Winter Solstice Newsletter 2019

Winter Solstice Newsletter 2019

Hello, and welcome to the Folklore & Fiction newsletter. At the summer and winter solstices, I mimic the sun and pause to reflect on my own creative work. In this edition, I'm bringing sea monsters to your holiday season with a discussion of folkloric elements in a poem entitled "Leviathans," published nearly a decade ago in Strange Horizons.


It was not enough; the Hafgufa,
whale-eater, ship-swallower,
rock-toothed maw of the deep,
insouciant crusher of vikings
into bone splinter and driftwood.

It was not enough; the Lyngbakr,
heather-backed false island,
splitting fathoms to air its blossoms
and diving again, like any heedless behemoth,
with Örvar's luckless men on its shoulders.

Those krakens of saga, primeval beasts,
implacable as deepwater currents,
birthed from the World's abyssal womb
to chasten sailors who fouled Her blood;
they were, in the long telling, not enough.

"As far as scientists can tell, the undersea oil is actually a witch's brew of crude mixed with dissolved methane, stretching 15 miles long, 5 miles wide, and 300 feet thick in the case of one plume detected by the Pelican, and 22 miles long, 6 miles wide, and 3,000 feet thick in the case of a plume found by University of South Florida researchers aboard the WeatherBird II last week. The latter plume reaches all the way to the surface."[1]

Now slick leviathans spew from the sediment;
mephitic fiends, nameless, insensate,
pitchy tentacles undulating inland,
dragging the seabed, aquiver with methane,
shaming the World with Her own shit—

while brown pelicans blacken,
feathers clotted, bills dripping crude
into hungry, hatchling mouths,
and bottlenose dolphins slip to the shoreline,
toothy grins fixed in a death-rictus.

Far below, the slumbering krakens never waken.
Hafgufa gapes, cavernous gullet
choked with tarballs. Lyngbakr bursts,
carapace crushed under too many carcasses.
Inadequate monsters, undone by their betters.

[1] Begley, Sharon. "What the Spill Will Kill." Newsweek. 06 June 2010. Web. 07 June 2010.

The Folklore Behind the Fiction

The Hafgufa (Sea Reek) and the Lyngbakr (Heather Back) may be found in two pieces of early writing; the Icelandic fantastical tale of Örvar-Oddr (Arrow Odd) and the Norwegian Konungs skuggsjá (King's mirror), which is an instructive work for the education of a king's sons. Together, they represent some of the earliest appearances of krakens in literature. Örvar-Oddr learns from the sea captain Vignir that the Hafguga is the largest sea-monster in the ocean, capable of swallowing men, ships, whales, and anything else caught in its massive jaws when it retreats into the depths. The Konungs skuggsjá tells us that the Hafgufa appears "more like an island than a fish," perhaps because of its size, but the Lyngbakr has the greater reputation for this appearance. When Örvar-Oddr's men go ashore to find water on a heather-covered island Vignir forbids his own men to visit, they are drowned when the island sinks. Vignir explains that it was no island at all but a sea-monster instead (Larson 1917, 125; Palsson and Edwards 2005, 85-86; Whitaker 1986, 3).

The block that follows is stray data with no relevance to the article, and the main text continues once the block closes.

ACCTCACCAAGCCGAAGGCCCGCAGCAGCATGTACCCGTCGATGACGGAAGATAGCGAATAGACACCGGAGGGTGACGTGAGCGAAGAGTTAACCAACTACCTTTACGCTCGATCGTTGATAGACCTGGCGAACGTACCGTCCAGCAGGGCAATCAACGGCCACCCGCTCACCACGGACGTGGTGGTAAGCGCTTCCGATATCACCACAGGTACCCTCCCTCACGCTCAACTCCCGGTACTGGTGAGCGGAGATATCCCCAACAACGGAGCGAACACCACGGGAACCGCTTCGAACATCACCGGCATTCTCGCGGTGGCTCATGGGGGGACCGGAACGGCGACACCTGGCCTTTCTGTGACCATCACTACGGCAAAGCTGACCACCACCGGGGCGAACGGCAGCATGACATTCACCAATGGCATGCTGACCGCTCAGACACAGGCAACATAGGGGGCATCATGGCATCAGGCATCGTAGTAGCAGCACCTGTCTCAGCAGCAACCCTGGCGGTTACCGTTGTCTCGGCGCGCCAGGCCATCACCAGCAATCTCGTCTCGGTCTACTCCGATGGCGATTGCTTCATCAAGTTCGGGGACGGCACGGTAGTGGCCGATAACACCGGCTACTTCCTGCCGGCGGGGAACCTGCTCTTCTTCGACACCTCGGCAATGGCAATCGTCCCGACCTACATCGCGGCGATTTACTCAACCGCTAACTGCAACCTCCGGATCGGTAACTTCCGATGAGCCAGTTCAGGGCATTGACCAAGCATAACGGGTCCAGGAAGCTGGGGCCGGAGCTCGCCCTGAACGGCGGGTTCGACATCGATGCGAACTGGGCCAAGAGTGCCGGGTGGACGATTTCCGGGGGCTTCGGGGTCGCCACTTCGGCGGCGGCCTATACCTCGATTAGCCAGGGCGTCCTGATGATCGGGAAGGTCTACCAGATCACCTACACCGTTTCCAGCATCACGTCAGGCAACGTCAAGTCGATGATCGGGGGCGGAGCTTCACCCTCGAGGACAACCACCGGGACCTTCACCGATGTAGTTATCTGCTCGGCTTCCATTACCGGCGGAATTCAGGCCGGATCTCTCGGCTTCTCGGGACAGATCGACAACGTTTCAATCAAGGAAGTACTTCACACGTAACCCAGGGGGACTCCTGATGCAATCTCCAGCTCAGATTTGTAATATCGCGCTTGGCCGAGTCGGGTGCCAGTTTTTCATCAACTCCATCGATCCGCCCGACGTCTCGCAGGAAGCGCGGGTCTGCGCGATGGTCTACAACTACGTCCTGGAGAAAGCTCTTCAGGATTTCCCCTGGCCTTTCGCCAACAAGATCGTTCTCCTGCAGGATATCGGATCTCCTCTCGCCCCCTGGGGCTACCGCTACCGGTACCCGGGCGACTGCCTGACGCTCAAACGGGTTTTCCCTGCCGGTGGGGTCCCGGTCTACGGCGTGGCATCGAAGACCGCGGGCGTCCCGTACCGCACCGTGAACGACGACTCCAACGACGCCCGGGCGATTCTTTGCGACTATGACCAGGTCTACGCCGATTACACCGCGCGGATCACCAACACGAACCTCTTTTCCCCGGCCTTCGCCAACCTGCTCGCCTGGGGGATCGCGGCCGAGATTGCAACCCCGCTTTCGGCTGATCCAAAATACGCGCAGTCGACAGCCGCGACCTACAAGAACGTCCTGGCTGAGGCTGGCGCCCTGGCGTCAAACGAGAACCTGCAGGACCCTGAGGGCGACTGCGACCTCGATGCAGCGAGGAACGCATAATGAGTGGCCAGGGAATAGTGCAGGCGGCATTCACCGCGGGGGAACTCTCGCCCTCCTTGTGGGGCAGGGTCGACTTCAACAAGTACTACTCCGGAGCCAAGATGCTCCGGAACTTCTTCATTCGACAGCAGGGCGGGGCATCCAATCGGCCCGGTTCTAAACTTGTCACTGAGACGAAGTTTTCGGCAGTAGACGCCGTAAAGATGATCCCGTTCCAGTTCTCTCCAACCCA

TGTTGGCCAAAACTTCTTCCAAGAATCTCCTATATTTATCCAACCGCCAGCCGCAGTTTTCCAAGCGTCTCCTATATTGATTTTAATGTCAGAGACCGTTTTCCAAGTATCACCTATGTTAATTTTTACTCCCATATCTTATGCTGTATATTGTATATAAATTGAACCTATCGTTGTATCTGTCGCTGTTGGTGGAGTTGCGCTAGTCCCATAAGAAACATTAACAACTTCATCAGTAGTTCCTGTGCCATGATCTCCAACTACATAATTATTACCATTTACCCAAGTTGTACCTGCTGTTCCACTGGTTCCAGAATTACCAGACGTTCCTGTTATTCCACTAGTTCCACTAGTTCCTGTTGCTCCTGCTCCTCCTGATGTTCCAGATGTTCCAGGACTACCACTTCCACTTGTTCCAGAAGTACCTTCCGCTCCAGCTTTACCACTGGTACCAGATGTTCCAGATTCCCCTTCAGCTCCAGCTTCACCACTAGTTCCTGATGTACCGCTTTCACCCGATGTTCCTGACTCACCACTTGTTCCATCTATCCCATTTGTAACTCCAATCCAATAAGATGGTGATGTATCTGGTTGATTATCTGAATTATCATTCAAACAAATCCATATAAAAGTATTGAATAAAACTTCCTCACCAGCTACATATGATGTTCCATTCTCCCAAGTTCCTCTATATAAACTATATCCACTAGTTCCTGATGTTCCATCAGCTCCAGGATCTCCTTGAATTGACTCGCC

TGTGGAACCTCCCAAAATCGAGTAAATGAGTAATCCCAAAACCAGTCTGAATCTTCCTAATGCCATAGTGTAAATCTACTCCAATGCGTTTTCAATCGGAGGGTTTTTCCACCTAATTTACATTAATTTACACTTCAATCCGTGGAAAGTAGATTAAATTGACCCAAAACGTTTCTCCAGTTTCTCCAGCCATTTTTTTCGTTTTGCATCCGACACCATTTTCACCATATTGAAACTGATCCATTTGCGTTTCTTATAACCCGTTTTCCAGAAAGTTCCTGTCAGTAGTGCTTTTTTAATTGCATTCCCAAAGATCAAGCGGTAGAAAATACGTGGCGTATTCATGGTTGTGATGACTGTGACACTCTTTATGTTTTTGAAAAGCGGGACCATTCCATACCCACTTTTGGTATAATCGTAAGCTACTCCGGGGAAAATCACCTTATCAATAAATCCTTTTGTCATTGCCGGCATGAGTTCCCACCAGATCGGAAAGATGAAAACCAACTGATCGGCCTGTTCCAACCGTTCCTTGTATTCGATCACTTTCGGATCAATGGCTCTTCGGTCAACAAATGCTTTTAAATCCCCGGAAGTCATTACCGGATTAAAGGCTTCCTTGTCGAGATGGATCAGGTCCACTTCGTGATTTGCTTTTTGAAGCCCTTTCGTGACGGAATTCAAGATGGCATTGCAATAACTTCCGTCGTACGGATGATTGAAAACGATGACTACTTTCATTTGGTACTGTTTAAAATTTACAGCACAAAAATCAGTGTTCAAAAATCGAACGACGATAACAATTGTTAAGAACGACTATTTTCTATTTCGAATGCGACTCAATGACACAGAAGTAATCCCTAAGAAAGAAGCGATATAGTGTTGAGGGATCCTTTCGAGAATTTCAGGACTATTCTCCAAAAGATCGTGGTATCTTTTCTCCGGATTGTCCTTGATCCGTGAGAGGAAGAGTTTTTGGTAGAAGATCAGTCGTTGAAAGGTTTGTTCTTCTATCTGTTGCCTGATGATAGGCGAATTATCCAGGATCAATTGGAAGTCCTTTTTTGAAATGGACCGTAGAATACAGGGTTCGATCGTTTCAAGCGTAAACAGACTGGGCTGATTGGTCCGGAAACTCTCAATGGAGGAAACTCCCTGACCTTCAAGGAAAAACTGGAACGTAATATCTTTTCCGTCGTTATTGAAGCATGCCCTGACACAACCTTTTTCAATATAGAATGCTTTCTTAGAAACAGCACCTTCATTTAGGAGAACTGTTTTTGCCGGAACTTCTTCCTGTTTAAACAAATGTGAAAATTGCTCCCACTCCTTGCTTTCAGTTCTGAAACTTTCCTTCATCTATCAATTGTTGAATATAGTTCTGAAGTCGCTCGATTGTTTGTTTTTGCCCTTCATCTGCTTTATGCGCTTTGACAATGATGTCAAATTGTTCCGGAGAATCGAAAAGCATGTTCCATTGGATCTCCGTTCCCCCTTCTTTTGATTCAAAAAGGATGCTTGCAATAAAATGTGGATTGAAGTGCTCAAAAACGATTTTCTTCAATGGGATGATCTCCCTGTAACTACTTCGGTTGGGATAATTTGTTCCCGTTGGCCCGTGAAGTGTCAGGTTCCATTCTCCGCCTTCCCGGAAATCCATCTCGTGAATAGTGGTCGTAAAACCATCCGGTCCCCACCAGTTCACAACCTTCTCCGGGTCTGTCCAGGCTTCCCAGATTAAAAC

I wrote "Leviathans" long before I returned to university for a PhD in Folklore. Still, it was easy to imagine that the "...vast underwater plumes of crude oil spreading like Medusa's locks" were part of a newer, more awful sort of sea-monster when I read Sharon Begley's evocative coverage of the 2010 Deepwater Horizon disaster in Newsweek. I went in search of kraken lore, found it, and spent three days mourning the deaths of fish, birds, and turtles while I wrote the poem. Begley's most evocative passage lies at its heart, and I was fortunate that she granted permission for it to remain there when Strange Horizons picked the poem up for publication. As I write this newsletter edition, I remember feeling helpless and outraged in the face of BP's careless cleanup efforts, which burned hundreds of endangered marine mammals alive (Goldenberg 2010).

Perhaps this seems a strange topic for a holiday missive, but I've read a great deal lately about the need for new kinds of storytelling and storytellers able to wield the power of narrative in service to the Earth. I've been writing the Folklore & Fiction newsletter for a year now, and it remains my goal to blend folkloric scholarship and writing instruction in a way that informs the creative process. But I also hope that some of you will fuse these enduring folkloric ideas with your own and bring powerful tales into being that light a way forward for us all; humanity, the animals who share this world with us, and the Earth herself.

With that in mind, I have a recommendation that might help nudge your creative spirit in this direction. You might remember that some years ago, the Oxford Junior Dictionary removed words like acorn, adder, bluebell, dandelion, and others, replacing them with attachment, blog, broadband, bullet-point, cut-and-paste, and voice-mail. In response, nature writer Robert Macfarlane and illustrator Jackie Morris created The Lost Words: A Spell Book, which aimed to summon these words for nature back into our lives. On their heels came a cadre of folk musicians from around the world and the creation of The Lost Words: Spell Songs. You can find out more about the project by clicking on the links in this paragraph, but I've also linked my favourite song from the album below. As you listen to it, remember that this power is also yours.

I wish you the happiest of holiday seasons and every blessing in the coming year. Thanks so much for your time! I'll be back on the first Thursday of next month with a discussion of Arnold van Gennep's work on rites of passage.


November's Folklore Meme Archive

You'll find November's folklore meme archive here.